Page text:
Prawn ponds are generally narrow and usually about 50 ft in width. They are also relatively small, a 0.5 to 1.0 acre size is common. The narrow width is justified to allow more efficient feed distribution to all areas of the pond. Boats must be used to distribute feed evenly over ponds that are wider.
Prawn ponds are also equipped with catch basins. The rule of thumb specifies a catch basin of 0.1 of the area of the entire pond. Side slopes of the catch basin follow the same rules as for the pond itself. Erosion and sedimentation will eventually fill catch basins, proper construction slows this process. The pond drain should be placed in the bottom of the basin. A four inch drain may be adequate for 0.25 acre ponds, but eight or 10 inch drains should be used for 0.5 and 1.0 acre ponds (Tidwell et al. 2002). Remember to allow for the depth of the basin and slope of the drain when laying out the pond elevations. Most catch basins will be constructed 12 to 18 inches below the elevation of the pond bottom. Since the water quality in the catch basin will be poor, a source of freshwater near the basin will help during harvest. Flushing the catch basin dilutes the nutrients and suspended material so that water quality can improve. External catch basins can be used if drains are large and can be flushed with fresh water to move the prawns though the drain.
The average depth of prawn ponds should be no less than 4 feet. Prawns do not like light. Shallow areas expose the prawns to predators. Light penetration into shallow water encourages aquatic weed growth that will make harvest difficult and also will reduce pond productivity.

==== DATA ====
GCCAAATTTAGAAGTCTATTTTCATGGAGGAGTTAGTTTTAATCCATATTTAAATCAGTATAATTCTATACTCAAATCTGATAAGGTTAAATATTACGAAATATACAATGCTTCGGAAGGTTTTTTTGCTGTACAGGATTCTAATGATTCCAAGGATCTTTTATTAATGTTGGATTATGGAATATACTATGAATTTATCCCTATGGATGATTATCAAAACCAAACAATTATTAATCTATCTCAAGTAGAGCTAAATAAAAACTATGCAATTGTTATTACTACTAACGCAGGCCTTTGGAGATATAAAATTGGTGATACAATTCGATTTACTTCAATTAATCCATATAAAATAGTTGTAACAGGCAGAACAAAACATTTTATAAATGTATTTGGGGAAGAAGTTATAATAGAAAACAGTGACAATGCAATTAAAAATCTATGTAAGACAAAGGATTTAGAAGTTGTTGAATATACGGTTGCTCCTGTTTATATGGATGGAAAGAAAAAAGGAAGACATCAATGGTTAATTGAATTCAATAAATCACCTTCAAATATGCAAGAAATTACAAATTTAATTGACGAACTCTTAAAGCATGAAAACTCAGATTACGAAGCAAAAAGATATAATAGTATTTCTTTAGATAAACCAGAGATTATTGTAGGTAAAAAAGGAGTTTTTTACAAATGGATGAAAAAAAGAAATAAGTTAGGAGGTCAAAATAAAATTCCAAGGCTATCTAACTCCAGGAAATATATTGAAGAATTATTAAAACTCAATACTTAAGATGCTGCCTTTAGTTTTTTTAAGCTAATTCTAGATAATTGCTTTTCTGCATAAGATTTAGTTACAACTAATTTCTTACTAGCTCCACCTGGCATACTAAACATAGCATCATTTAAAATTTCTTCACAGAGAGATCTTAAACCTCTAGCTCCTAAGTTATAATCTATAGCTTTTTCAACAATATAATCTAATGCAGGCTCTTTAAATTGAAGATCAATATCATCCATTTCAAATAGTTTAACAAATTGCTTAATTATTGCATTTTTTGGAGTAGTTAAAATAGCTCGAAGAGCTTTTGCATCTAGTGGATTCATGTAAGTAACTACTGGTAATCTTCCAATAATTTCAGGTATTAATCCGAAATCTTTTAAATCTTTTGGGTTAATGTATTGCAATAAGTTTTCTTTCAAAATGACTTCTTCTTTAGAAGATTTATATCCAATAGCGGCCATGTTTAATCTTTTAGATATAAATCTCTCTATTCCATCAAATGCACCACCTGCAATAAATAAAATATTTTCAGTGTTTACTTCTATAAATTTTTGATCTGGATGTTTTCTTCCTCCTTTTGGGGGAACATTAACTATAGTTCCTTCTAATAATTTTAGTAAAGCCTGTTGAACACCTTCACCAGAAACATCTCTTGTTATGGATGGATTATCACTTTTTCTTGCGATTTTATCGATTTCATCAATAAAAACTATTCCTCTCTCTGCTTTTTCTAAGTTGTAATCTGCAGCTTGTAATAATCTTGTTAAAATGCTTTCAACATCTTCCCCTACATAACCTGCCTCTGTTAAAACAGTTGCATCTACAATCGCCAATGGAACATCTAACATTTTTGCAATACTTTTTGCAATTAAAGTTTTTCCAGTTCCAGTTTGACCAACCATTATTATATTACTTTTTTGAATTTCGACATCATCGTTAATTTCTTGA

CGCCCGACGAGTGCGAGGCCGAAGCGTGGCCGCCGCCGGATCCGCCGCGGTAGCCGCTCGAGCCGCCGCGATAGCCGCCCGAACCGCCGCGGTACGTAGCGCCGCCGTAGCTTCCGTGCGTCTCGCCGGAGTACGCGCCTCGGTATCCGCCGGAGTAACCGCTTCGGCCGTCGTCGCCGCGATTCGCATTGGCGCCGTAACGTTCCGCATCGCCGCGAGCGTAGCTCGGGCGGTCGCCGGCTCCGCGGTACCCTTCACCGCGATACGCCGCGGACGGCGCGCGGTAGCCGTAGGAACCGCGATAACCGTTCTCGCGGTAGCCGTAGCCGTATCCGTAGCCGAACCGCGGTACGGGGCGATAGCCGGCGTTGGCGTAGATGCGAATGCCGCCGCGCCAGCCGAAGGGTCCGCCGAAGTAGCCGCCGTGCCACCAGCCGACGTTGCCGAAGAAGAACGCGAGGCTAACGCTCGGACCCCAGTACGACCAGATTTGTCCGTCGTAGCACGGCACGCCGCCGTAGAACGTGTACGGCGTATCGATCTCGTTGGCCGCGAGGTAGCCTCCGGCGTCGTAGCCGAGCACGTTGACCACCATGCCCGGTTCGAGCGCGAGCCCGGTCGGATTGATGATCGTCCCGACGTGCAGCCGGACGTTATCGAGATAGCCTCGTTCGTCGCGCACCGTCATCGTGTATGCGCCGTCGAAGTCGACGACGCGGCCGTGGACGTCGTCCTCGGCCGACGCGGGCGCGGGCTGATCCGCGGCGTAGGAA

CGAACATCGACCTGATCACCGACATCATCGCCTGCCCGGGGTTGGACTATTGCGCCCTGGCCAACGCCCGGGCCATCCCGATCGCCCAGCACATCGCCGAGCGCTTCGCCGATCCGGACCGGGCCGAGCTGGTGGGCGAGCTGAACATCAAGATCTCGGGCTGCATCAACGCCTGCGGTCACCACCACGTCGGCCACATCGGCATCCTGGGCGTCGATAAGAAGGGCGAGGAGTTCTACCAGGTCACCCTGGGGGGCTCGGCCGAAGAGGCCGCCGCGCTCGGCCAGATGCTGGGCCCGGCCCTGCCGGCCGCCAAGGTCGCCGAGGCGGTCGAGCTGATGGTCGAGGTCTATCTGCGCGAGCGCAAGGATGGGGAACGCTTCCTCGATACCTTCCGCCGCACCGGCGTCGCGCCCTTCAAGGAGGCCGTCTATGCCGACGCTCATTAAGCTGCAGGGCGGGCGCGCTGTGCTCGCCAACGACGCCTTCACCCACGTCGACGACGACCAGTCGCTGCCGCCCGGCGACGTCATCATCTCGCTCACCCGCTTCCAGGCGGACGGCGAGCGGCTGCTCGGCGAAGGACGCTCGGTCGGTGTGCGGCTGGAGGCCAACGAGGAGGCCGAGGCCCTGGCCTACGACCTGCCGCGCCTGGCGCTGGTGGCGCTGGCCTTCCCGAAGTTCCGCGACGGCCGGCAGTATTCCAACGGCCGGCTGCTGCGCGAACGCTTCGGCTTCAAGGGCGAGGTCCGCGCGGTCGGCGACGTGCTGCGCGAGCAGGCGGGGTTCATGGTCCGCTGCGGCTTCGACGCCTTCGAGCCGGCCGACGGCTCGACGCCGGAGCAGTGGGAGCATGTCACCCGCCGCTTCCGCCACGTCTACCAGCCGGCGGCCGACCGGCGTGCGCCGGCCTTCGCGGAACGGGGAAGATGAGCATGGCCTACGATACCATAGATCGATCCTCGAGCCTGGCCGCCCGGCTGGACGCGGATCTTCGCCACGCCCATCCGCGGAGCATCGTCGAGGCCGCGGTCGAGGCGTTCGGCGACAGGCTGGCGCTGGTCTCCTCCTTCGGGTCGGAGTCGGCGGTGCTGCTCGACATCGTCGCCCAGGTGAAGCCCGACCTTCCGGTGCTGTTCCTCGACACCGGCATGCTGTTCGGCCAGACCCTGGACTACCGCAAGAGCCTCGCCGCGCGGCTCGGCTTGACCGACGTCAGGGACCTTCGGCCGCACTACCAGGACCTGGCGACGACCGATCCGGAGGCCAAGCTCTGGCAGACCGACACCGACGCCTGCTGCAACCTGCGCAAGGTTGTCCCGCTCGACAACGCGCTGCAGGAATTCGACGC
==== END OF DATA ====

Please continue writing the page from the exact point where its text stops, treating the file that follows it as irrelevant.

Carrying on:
The addition of structure to prawn ponds will increase prawn yield. Usually 50% of the surface area of the pond bottom is covered by structure. The plastic construction barricade material serves the purpose of structure by being durable and having wide openings to allow feed, shrimp, and water to pass through. Structure should be horizontally suspended so that it is about 12 inches off the pond bottom at the center of the pond. The ends of the structure should be anchored to the pond sides just below the water line. The center of the structure should be weighted to prevent floating. Structure that is exposed above the water line will encourage filamentous algae growth.
Proper pond construction methods must include a good site, adequate clay to reduce seepage, proper soil compaction, and economic design. Small narrow ponds with catch basins are appropriate for prawn production. Structure in the pond placed horizontally over at least 50% of the pond bottom will improve prawn yield.
Tidwell, J.H., S. Coyle, R.M. Durborow, S. Dasgupta, W.A. Wurts, F. Wynne, L.A. Bright, and A. van Aarnum. 2002. Prawn Manual. Kentucky State University, Frankfort, KY.
Wellborn, T. L. 1988a. Site selection of levee-type fish production ponds. SRAC Publication No. 100. Southern Regional Aquaculture Center, USDA. 2 pp.
Wellborn, T. L. 1988b. Construction of levee-type ponds for fish production. SRAC Publication No. 101. Southern Regional Aquaculture Center, USDA. 4 pp.
Wheaton, F. W. 1985. Aquaculture Engineering. Robert E. Krieger Publishing, Malabar, FL. pp. 414-462.